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Author Chiu, Ching-hsien
Title New immigrant readers: The role of young adult literature in literacy development and academic confidence
book jacket
Descript 246 p
Note Source: Dissertation Abstracts International, Volume: 66-02, Section: A, page: 0469
Directors: Carol A. Pope; William O'Steen
Thesis (Ph.D.)--North Carolina State University, 2005
The purpose of this study was to investigate how reading young adult literature might affect new immigrant adolescents who were in the process of developing their English literacy and making the transition to academic confidence. The primary question considered if reading young adult literature had a positive influence on literacy development and academic confidence for English as a second language (ESL) middle school students
The study used a qualitative research approach incorporating observation, interviewing, and document analysis. The time frame for the five participants' coming to the United States was between one year eight months and five years. All of them expressed confidence in their academic performance in their interviews, and four of them were determined to go to college. They all attended the same middle school with a large number of other ESL students who came from the same region-Mexico. These Mexican students were bilingual, but more often spoke Spanglish, an English/Spanish mix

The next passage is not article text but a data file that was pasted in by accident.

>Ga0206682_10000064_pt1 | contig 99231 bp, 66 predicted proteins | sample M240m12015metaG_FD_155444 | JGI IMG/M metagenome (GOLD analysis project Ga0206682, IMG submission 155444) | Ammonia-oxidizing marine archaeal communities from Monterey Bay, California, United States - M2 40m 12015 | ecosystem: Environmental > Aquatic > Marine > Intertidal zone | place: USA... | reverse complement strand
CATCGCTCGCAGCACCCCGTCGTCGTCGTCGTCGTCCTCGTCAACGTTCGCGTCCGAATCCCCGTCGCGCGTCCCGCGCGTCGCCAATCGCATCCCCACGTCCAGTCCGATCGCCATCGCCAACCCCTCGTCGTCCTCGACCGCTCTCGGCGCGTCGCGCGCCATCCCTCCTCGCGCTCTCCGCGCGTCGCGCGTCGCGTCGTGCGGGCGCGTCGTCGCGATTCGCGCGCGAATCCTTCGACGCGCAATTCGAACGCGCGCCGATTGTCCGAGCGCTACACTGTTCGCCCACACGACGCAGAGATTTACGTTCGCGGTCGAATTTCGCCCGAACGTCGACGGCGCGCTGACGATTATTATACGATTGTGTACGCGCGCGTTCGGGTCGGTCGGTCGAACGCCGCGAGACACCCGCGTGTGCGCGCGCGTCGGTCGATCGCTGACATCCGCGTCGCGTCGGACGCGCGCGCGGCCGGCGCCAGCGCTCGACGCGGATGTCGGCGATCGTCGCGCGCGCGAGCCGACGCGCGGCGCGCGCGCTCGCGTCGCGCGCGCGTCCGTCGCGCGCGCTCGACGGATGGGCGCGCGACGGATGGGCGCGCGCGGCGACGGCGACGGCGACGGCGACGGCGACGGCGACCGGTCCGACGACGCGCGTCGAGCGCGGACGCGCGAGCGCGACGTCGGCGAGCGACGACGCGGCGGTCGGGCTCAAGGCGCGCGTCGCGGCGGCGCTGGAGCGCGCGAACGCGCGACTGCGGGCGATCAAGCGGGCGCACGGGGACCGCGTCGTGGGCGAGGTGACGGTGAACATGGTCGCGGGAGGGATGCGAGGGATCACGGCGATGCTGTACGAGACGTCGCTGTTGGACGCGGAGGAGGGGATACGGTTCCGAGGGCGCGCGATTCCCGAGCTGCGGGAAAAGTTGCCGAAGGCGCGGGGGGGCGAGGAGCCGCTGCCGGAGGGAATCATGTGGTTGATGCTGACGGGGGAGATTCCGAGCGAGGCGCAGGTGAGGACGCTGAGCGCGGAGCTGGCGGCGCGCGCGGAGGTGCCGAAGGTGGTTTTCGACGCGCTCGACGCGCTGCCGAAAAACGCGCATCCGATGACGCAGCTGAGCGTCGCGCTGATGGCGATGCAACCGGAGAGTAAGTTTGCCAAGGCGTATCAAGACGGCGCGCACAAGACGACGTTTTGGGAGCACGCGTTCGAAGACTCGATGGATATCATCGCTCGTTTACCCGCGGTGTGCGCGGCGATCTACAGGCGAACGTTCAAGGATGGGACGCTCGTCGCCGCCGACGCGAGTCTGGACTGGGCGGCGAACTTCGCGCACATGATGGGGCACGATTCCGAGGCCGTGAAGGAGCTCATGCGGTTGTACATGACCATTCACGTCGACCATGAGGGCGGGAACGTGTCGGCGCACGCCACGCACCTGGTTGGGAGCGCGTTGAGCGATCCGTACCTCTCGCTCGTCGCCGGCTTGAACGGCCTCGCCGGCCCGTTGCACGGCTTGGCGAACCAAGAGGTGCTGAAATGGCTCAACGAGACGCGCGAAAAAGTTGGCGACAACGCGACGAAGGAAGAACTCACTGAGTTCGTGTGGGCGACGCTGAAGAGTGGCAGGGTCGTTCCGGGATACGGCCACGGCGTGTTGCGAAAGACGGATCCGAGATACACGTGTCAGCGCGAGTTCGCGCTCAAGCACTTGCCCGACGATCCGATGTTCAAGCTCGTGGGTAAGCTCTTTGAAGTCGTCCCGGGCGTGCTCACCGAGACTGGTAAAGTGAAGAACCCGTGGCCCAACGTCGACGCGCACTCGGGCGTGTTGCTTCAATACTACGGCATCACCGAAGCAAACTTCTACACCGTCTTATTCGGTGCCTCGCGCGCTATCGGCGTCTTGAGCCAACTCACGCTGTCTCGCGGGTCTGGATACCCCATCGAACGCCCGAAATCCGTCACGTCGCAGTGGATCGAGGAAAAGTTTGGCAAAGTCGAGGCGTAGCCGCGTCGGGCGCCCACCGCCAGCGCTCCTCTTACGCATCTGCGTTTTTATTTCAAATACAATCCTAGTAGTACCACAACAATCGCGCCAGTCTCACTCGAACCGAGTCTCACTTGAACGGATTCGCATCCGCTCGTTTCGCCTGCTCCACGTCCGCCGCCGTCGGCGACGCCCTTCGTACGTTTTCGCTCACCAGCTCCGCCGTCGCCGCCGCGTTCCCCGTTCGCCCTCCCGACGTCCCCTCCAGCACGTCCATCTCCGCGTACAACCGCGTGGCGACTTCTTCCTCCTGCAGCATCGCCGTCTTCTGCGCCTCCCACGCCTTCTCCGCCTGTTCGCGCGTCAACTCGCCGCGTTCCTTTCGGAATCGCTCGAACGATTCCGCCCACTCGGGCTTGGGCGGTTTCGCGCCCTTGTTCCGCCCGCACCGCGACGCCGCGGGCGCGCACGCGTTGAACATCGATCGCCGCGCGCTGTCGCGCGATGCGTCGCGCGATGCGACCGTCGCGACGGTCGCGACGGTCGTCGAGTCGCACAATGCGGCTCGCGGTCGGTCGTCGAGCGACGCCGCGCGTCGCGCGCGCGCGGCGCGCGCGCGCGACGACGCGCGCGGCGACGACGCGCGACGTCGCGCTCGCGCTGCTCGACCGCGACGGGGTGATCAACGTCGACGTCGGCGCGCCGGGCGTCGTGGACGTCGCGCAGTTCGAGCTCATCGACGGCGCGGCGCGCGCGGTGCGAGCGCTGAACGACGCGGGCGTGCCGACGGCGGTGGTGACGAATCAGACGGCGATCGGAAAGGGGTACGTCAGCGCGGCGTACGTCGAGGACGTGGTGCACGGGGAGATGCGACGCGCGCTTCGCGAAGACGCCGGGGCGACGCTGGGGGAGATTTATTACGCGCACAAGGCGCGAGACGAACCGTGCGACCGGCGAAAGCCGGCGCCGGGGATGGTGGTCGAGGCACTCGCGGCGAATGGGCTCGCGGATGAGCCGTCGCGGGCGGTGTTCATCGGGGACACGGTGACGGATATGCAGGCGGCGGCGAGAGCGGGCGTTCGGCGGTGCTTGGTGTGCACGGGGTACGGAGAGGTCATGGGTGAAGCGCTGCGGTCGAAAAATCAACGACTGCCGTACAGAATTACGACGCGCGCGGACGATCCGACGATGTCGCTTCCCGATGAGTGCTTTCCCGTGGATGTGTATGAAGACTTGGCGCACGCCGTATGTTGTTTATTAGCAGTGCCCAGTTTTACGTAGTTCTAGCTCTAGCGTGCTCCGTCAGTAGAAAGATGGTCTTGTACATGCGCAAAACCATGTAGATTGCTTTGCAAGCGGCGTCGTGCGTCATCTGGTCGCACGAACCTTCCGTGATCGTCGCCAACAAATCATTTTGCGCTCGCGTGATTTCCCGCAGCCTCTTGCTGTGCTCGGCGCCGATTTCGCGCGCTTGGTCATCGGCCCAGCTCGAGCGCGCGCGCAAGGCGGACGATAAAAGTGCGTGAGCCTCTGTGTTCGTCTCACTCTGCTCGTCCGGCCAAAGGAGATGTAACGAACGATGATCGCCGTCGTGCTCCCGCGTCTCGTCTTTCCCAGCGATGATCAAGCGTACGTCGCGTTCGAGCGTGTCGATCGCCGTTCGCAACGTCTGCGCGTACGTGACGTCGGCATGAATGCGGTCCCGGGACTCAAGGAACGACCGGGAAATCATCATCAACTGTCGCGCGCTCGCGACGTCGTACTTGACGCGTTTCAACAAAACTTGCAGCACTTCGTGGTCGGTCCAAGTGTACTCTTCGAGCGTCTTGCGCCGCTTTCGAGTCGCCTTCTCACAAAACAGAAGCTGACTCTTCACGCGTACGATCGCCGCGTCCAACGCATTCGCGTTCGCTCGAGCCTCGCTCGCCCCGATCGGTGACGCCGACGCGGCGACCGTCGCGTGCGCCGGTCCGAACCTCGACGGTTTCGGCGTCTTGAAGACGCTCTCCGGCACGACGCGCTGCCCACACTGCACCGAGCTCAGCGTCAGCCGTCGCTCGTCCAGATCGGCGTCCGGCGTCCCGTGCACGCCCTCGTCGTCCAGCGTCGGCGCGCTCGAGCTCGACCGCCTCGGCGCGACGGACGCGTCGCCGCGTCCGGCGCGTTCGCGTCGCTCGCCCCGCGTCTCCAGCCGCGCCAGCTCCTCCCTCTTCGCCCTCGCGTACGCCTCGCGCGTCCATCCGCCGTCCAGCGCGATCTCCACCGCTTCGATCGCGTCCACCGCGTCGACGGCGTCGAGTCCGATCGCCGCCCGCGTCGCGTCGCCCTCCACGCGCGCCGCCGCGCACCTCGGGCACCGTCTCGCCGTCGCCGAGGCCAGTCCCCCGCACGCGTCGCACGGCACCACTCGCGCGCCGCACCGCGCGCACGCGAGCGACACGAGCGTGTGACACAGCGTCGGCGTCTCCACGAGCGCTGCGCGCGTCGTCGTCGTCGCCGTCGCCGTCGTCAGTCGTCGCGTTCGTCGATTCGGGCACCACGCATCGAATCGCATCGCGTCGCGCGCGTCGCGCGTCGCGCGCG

The findings suggested that reading young adult literature extensively played a dynamic role in ESL student literacy success. Reading provided a foundation for their development in literacy and helped them think and reason. Reading served as a tool for their success in problem solving. It also helped the ESL participants in this study succeed in their academic performance
Instructional implications for teaching ESL students immerged from this study include: (1) ESL students need more support and practice to express their reflections on reading young adult literature, in writing as well as in speaking. (2) Teachers might also work with the school media specialist to sponsor book talks, to post students reflections, or to maintain lists of recommended books. (3) A recommendation emerged from this study is that first year ESL students need more time in ESL classes
Further longitude research is needed to investigate how ESL students who read extensively in middle school perform academically in high school and in college
School code: 0155
Host Item Dissertation Abstracts International 66-02A
Subject Education, Language and Literature
Education, Reading
Education, Secondary
Education, Curriculum and Instruction
Alt Author North Carolina State University
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